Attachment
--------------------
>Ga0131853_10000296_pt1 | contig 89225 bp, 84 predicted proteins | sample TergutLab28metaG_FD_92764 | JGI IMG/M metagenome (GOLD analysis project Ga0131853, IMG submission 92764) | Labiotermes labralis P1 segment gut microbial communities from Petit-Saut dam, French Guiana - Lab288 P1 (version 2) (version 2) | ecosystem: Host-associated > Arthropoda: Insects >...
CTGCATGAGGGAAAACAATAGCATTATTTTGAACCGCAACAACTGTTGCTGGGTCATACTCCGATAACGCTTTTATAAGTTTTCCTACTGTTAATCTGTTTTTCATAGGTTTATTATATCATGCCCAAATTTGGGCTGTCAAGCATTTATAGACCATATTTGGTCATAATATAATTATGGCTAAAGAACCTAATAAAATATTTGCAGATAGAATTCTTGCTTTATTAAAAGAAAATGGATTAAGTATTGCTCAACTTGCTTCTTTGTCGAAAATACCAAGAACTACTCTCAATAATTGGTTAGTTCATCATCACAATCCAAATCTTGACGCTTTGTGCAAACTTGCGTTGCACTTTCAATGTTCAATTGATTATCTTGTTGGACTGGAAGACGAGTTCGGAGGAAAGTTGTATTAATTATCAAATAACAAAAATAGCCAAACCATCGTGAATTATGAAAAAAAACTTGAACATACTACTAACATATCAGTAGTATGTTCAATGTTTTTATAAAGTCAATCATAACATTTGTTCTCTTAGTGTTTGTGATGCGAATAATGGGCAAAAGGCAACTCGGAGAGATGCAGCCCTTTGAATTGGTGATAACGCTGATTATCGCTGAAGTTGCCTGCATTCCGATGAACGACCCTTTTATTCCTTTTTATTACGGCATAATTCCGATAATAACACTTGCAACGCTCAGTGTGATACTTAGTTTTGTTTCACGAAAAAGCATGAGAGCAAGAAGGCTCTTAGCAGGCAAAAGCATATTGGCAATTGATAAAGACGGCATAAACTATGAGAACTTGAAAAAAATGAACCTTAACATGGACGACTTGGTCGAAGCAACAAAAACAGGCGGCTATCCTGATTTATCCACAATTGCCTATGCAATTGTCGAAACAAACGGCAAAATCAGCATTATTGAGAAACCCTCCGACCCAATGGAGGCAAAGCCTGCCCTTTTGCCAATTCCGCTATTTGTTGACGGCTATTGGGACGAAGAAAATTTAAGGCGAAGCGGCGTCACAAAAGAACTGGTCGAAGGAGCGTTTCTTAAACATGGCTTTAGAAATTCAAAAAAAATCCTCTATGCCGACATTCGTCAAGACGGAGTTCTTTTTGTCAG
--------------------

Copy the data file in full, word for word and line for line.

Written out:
>Ga0131853_10000296_pt1 | contig 89225 bp, 84 predicted proteins | sample TergutLab28metaG_FD_92764 | JGI IMG/M metagenome (GOLD analysis project Ga0131853, IMG submission 92764) | Labiotermes labralis P1 segment gut microbial communities from Petit-Saut dam, French Guiana - Lab288 P1 (version 2) (version 2) | ecosystem: Host-associated > Arthropoda: Insects >...
CTGCATGAGGGAAAACAATAGCATTATTTTGAACCGCAACAACTGTTGCTGGGTCATACTCCGATAACGCTTTTATAAGTTTTCCTACTGTTAATCTGTTTTTCATAGGTTTATTATATCATGCCCAAATTTGGGCTGTCAAGCATTTATAGACCATATTTGGTCATAATATAATTATGGCTAAAGAACCTAATAAAATATTTGCAGATAGAATTCTTGCTTTATTAAAAGAAAATGGATTAAGTATTGCTCAACTTGCTTCTTTGTCGAAAATACCAAGAACTACTCTCAATAATTGGTTAGTTCATCATCACAATCCAAATCTTGACGCTTTGTGCAAACTTGCGTTGCACTTTCAATGTTCAATTGATTATCTTGTTGGACTGGAAGACGAGTTCGGAGGAAAGTTGTATTAATTATCAAATAACAAAAATAGCCAAACCATCGTGAATTATGAAAAAAAACTTGAACATACTACTAACATATCAGTAGTATGTTCAATGTTTTTATAAAGTCAATCATAACATTTGTTCTCTTAGTGTTTGTGATGCGAATAATGGGCAAAAGGCAACTCGGAGAGATGCAGCCCTTTGAATTGGTGATAACGCTGATTATCGCTGAAGTTGCCTGCATTCCGATGAACGACCCTTTTATTCCTTTTTATTACGGCATAATTCCGATAATAACACTTGCAACGCTCAGTGTGATACTTAGTTTTGTTTCACGAAAAAGCATGAGAGCAAGAAGGCTCTTAGCAGGCAAAAGCATATTGGCAATTGATAAAGACGGCATAAACTATGAGAACTTGAAAAAAATGAACCTTAACATGGACGACTTGGTCGAAGCAACAAAAACAGGCGGCTATCCTGATTTATCCACAATTGCCTATGCAATTGTCGAAACAAACGGCAAAATCAGCATTATTGAGAAACCCTCCGACCCAATGGAGGCAAAGCCTGCCCTTTTGCCAATTCCGCTATTTGTTGACGGCTATTGGGACGAAGAAAATTTAAGGCGAAGCGGCGTCACAAAAGAACTGGTCGAAGGAGCGTTTCTTAAACATGGCTTTAGAAATTCAAAAAAAATCCTCTATGCCGACATTCGTCAAGACGGAGTTCTTTTTGTCAG